Tag Archives: PBS

Videos for the Classroom: Interview about “Slavery by Another Name”

A few nights ago, PBS showed a documentary that chilled me to the bone.

Slavery by Another Name is a documentary based on the Pulitzer Prize-winning book Slavery by Another Name: The Re-Enslavement of Black Americans from the Civil War to World War II by Douglas A. Blackmon.  It details an often-overlooked chapter in African American history: the  “convict lease” system that placed thousands of Southern Blacks in a state of virtual slavery after the Civil War.

When the Reconstruction occupation forces left the South in 1877, Southern whites retook state governments and forced Blacks into a secondary status.  Part of this process was a series of laws that entrapped Black men under seemingly innocent conditions, such as looking at a white woman, walking on a railroad, etc.

Once in custody, these men faced exhorbitant fines and were forced to pay for the cost of their arrest.  Unable to pay such “debts”, these prisoners are leased out to plantations, mines, brickyards, railroads, quarries, steel mills and road building contractors.  State governments made millions in revenue leasing prison inmates to private companies as a source of cheap labor.

These men endured brutal conditions and backbreaking labor in a state of bondage thanks to a loophole in the 13th Amendment to the Constitution, which does not bar slavery in the case of punishment for a crime. 

It was a system that persisted until World War II.

The video is a conversation that takes place at the National Museum of American History between Blackmon and Bernard and Shirley Kinsey about the book.  For those unfamiliar with the period, the conversation is a real eye-opener to Blackmon’s award-winning research.

Also, read his book and watch the documentary.  You’ll be just as shocked as I was.

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Website Review: Mission 2 of Mission: US – “Flight to Freedom”

All video game franchises attempt to improve with time. With PBSMission:US, however, the delays were making us question whether there was going to be a second mission after all.

It has been a long time coming, but the second installment marks a solid improvement on the original.

The Neighborhood last visited this PBS interactive history game with its inaugural mission, which dealt with a young Boston boy dealing with the events leading up to the American Revolution. While we found it a worthy start, the mission was somewhat flawed with excessive dialogue, cartoonish, anime-like characters and lack of visceral action.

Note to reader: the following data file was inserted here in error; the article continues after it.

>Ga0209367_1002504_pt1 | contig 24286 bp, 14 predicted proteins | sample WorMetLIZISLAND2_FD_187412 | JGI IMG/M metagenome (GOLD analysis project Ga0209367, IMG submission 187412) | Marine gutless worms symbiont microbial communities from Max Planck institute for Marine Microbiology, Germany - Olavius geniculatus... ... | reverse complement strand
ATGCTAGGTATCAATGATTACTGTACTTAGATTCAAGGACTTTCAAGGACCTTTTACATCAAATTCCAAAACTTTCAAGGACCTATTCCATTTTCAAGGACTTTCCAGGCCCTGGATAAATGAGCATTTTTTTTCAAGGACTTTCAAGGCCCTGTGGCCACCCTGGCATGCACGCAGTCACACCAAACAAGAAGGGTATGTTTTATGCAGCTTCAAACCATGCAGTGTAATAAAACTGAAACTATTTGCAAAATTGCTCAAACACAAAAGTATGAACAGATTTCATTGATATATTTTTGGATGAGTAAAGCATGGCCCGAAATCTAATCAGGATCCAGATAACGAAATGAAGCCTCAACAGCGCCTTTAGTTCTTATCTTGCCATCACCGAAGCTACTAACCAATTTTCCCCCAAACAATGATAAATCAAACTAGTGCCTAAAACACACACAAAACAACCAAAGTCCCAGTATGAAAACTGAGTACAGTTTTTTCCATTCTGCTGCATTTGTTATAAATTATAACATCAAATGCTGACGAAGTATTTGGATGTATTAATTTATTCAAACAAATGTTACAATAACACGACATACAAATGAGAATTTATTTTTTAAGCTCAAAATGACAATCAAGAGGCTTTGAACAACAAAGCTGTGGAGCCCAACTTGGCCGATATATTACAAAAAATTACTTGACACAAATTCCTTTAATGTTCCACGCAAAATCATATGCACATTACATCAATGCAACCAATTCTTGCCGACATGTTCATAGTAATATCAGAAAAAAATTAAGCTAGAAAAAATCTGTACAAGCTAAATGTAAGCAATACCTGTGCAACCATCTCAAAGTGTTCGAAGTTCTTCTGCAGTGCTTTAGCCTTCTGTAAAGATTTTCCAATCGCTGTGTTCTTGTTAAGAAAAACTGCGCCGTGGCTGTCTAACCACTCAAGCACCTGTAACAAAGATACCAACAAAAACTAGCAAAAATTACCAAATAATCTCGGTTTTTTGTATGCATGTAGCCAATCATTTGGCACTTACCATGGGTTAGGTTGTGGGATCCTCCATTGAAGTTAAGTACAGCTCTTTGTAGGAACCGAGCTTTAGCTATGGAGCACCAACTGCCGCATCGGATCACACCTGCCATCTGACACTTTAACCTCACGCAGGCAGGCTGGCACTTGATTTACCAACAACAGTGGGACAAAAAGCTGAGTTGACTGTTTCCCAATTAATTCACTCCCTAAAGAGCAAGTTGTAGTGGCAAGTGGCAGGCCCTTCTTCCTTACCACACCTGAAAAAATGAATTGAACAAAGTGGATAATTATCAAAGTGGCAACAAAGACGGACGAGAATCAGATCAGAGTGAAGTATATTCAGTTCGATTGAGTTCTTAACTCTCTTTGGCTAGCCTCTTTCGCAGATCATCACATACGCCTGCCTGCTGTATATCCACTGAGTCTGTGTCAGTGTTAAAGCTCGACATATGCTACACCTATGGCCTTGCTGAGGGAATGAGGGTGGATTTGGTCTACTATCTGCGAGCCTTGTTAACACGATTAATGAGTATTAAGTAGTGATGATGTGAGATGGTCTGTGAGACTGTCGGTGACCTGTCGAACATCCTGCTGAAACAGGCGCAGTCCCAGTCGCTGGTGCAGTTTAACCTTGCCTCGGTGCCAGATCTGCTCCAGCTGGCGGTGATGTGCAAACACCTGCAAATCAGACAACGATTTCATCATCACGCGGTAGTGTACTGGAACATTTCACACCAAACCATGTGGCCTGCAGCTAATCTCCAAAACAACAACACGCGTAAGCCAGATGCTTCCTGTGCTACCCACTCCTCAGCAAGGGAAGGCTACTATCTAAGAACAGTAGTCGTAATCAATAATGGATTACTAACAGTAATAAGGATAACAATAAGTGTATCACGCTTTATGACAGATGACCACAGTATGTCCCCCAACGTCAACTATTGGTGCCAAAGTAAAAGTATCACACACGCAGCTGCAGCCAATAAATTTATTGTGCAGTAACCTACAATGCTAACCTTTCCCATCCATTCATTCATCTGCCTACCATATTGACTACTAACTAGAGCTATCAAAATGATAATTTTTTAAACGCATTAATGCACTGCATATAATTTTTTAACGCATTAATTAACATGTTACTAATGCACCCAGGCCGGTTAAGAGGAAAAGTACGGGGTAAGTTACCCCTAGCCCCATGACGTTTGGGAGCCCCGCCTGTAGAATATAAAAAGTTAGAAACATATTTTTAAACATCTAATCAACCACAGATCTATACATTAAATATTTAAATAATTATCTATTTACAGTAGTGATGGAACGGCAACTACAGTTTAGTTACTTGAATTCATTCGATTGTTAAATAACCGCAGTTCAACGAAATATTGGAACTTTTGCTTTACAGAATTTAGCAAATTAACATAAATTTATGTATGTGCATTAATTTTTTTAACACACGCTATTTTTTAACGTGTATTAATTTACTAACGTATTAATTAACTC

In this second mission, “Flight to Freedom”, the game moves to the mid-1800s as the slavery issue divides Americans. Lucy is an enslaved girl on the King plantation in northern Kentucky, near the Ohio River and the free state of Ohio. The story follows her daily life on the plantation, assisting fellow slaves escape north, escaping to freedom, being recaptured and sold at an auction, and hopefully fleeing again to freedom. Along the way, Lucy encounters abolitionists, free blacks, other slaves, overseers, haughty masters, slave catchers and others in American society with varied views on slavery.

Many of the flaws of the first mission have resurfaced. The Japanese-like characters and the excessive dialogue have remained. Also, certain aspects of the background seem somewhat sanitized. The slave quarters seem a little too spiffy (they look so well-built they resemble Levittown tract-housing), the fields seem a little too tidy, and the overseer and slave catchers seem a little too diplomatic (I’m sure they probably cussed more in real life).

The choice of crop at the plantation, furthermore, is interesting. Instead of cotton, tobacco or rice, the King plantation grows hemp, a once-valuable crop used in making bags, coarse clothes and especially rope.

I just wonder if my more street-savvy students would snicker at such a harvest, given hemp’s more potent and illegal cousin. Is that Snoop Dogg hanging out a little too long around those burning leaves?

Yet besides the cartoons, the sanitation and the subtle references to illicit drugs, Mission: US’ second mission does have marked improvements on its predecessor.

“Flight to Freedom” now allows the main character Lucy to say and do a wider variety of things. Unlike previous missions, which tend to move the story forward a little too linearly, Lucy can now be sneaky, aggressive, persuasive, obedient…even violent if she wants to. The game allows you to collect badges based on how you interact with characters and the situation. The badges also help you finalize the ending of the story the way you want it to end.

This makes the action more human and realistic—making the story all that more relatable to today’s students. After all, to make all enslaved people and free blacks look and act the same is a gross disservice. These people reacted to their situation in varied ways. It was a fine line between a seemingly obedient house servant and a Nat Turner-like insurrection.

Also, the dialogue is remarkably apt for the period. The first mission had colonists that sounded more like Nebraska than Boston. This time around, you can hear the twangs of the Ohio valley, from the drawls of the Kentucky planters and slave catchers to the Midwest nasal airs of Ohio abolitionists.

Lastly, the developers added a nice feature called Think Fast! About the Past for each mission. It’s a timed trivia game that allows you to learn more background information about each time period. Thankfully, the second mission game includes brutally honest information about the nineteenth century.

No, most northern whites were not abolitionists. Most abolitionists didn’t necessarily believe in racial equality. And life for free blacks in Canada was not exactly peaches and hockey sticks.